Thursday, September 3, 2009

RM Awardee Antonio Oposa Jr: RP lawyer uses law to protect Mother Nature

Phiilippine Daily Inquirer/Feature
IF HUMANS IN NEAR-DEATH situations need CPR (cardiopulmonary resuscitation), ailing Mother Nature also needs CPR (conservation, protection and restoration/rehabilitation).
That’s according to environmental lawyer Antonio Oposa Jr., who uses medical jargon to call attention to the alarming state of the Philippine environment. But more importantly, he uses the law to protect LAW (land, air and water).
The play on words and meanings is vintage Oposa, one of this year’s six recipients of the Ramon Magsaysay Award who were honored on Aug. 31 by the Ramon Magsaysay Award Foundation for their various contributions to society and for embodying that special RM factor—“greatness of spirit.”
The foundation hailed Oposa, 54, “for his pathbreaking and passionate crusade to engage Filipinos in acts of enlightened citizenship that maximize the power of law to protect and nurture the environment for themselves, their children and generations still to come.”
When this year’s awardees were announced, Oposa’s name was in the headlines—the result of a landmark case he filed more than 10 years ago with the Supreme Court on behalf of the polluted Manila Bay and future generations.

In December 2008, the high court upheld Oposa’s case and compelled the named government agencies and local governments to regularly report to the court their efforts and their results.

Alas, six months later, almost all the respondents failed to show proof of their efforts. The Supreme Court was not pleased.
Oposa raised the alarm once more to call attention to the blatant neglect, apathy and disobedience.

Environmental security
Coinciding with the Ramon Magsaysay Award rites at the Cultural Center of the Philippines was the launch of the Ten Million Movement, which Oposa and his fellow advocates initiated to urge Filipinos to sign up and commit to “environmental security.”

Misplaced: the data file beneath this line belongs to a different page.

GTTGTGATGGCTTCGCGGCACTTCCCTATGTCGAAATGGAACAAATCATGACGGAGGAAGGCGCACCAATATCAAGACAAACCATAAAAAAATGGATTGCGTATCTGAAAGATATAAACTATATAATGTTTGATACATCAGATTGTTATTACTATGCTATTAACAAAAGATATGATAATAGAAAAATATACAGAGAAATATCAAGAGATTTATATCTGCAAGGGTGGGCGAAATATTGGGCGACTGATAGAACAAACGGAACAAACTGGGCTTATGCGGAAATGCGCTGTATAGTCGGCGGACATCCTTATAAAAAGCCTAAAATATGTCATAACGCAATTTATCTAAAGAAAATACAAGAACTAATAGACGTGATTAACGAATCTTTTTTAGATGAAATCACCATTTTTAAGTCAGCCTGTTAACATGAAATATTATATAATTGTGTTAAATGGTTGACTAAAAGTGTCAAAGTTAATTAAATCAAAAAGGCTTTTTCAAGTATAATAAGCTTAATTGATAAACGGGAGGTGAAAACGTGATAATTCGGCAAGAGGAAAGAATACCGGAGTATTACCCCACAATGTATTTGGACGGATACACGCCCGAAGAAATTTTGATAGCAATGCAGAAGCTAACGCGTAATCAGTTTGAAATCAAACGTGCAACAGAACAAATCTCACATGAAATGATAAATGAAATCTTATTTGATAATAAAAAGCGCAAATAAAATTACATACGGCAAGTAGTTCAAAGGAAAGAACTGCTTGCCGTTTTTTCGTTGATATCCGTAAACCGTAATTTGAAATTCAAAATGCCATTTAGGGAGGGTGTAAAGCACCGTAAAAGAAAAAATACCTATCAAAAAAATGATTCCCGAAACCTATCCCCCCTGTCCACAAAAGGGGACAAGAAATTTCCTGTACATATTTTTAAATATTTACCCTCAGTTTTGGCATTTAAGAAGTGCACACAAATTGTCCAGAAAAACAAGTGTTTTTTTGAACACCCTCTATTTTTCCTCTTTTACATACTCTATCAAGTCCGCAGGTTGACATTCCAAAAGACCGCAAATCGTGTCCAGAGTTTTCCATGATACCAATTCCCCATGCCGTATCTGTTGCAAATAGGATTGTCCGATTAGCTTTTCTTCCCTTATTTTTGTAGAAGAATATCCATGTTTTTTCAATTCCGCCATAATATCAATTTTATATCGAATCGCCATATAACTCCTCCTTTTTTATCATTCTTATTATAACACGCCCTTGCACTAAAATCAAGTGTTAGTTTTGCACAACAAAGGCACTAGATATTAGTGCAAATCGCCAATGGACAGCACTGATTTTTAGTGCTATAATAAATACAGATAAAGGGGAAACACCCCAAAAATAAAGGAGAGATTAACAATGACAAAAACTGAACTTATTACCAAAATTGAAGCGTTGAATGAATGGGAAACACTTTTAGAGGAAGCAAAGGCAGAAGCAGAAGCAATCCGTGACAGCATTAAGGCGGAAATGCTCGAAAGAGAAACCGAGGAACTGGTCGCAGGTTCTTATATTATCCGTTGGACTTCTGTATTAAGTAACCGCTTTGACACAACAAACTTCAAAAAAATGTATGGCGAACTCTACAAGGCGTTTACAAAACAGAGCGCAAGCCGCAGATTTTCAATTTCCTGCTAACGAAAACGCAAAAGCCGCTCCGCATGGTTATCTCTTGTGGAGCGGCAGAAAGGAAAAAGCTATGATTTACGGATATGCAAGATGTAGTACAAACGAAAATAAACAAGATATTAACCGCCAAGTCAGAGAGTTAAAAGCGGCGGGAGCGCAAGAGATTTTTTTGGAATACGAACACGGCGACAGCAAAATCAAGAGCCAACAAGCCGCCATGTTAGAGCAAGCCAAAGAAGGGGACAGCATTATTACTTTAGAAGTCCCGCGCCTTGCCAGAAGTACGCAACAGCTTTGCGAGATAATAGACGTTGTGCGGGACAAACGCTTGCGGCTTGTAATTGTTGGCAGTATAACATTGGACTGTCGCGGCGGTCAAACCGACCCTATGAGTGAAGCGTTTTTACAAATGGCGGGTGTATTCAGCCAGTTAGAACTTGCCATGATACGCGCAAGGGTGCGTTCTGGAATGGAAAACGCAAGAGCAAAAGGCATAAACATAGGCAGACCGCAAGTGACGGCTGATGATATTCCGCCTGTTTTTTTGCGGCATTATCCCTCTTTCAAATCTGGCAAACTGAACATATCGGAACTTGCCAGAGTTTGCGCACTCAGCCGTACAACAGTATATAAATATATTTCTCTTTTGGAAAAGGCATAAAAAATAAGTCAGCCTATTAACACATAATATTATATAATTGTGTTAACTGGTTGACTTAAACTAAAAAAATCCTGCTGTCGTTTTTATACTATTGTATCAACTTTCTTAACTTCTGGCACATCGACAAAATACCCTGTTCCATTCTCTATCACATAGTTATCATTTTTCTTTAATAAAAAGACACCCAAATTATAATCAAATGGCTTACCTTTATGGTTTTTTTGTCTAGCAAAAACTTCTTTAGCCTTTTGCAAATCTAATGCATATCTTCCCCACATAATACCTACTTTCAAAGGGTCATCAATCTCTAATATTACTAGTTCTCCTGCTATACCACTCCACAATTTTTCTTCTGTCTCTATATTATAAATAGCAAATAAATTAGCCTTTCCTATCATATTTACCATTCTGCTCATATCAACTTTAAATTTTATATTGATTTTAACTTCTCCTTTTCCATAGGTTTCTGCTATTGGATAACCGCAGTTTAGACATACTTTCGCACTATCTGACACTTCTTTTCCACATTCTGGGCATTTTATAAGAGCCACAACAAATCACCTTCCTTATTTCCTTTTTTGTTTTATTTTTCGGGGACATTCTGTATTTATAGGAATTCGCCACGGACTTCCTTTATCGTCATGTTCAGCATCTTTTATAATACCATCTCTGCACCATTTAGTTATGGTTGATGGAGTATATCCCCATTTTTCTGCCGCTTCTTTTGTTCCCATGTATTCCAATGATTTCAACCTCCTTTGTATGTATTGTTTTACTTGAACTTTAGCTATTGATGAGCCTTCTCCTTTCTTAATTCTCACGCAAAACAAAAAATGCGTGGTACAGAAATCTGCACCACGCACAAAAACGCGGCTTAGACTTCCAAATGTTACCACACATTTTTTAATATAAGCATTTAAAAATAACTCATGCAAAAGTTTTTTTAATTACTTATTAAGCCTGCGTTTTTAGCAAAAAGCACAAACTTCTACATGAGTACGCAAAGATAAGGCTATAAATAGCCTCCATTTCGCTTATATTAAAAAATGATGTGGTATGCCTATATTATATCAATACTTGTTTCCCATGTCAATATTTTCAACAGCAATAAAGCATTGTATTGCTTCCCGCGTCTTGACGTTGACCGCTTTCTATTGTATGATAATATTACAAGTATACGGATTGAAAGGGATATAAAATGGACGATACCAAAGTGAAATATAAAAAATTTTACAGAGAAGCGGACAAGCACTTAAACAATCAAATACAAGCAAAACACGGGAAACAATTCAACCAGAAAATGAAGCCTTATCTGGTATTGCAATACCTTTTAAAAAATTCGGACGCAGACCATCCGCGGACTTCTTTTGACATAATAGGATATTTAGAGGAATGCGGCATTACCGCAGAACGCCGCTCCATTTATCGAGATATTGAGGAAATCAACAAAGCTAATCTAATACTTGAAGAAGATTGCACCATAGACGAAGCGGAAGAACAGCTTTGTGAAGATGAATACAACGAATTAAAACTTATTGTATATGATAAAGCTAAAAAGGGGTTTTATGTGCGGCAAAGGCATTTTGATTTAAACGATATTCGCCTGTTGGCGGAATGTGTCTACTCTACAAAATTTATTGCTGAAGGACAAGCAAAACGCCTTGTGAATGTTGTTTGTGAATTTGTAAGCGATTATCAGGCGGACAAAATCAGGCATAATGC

Signatories received dog tags embossed with “10MM” and a what-to-do list. Oposa said the signatures would be presented to political parties and candidates on Earth Day 2010.
“Environmental security is the highest form of security,” Oposa thundered while delivering his acceptance speech at the awarding ceremony. His miting de avance-type remarks at the formal occasion drew loud applause from a stunned and delighted audience.

In his speech, Oposa cited the efforts of Elpidio de la Victoria, his close friend and partner in the Visayan Sea advocacy, who was shot dead in 2006.

He said the award also belonged to the Supreme Court, “for reminding humankind that we are only the trustees of the land, the air, and the waters for the benefit of generations yet to come.”

Quoting David Brower who coined “CPR,” Oposa said: “We cannot have peace unless we have peace with the earth.”

Oposa has led daring operations against environmental crime syndicates.

In 2004, he led a raid by agents of the National Bureau of Investigation, Philippine Navy, Philippine Maritime Police and Bantay Dagat. They seized one ton of blasting powder and sent the culprits to jail.

He led the same team to serve warrants of arrest on owners of big commercial fishing fleets who were once untouchable.

Later that year, he led a special police team in a raid that resulted in the largest seizure ever of blasting powder and detonating devices and the arrest of the syndicate leaders.

Numerous awards
The Ramon Magsaysay Award is not Oposa’s first. In May, he received the Environmental Law Award (for 2008) from the Washington-based Center for International Environmental Law—the first Asian to be thus honored.

For his work in advancing environmental law enforcement, he was chosen one of The Ten Outstanding Young Men (TOYM) by the Jaycees. He was also included in the United Nations Environmental Programme’s Global 500 Roll of Honor.

A graduate of the University of the Philippines and Harvard Law School, Oposa founded the School of the SEAs (Sea and Earth Advocates) on Bantayan Island in Cebu, where he holds workshops and seminars.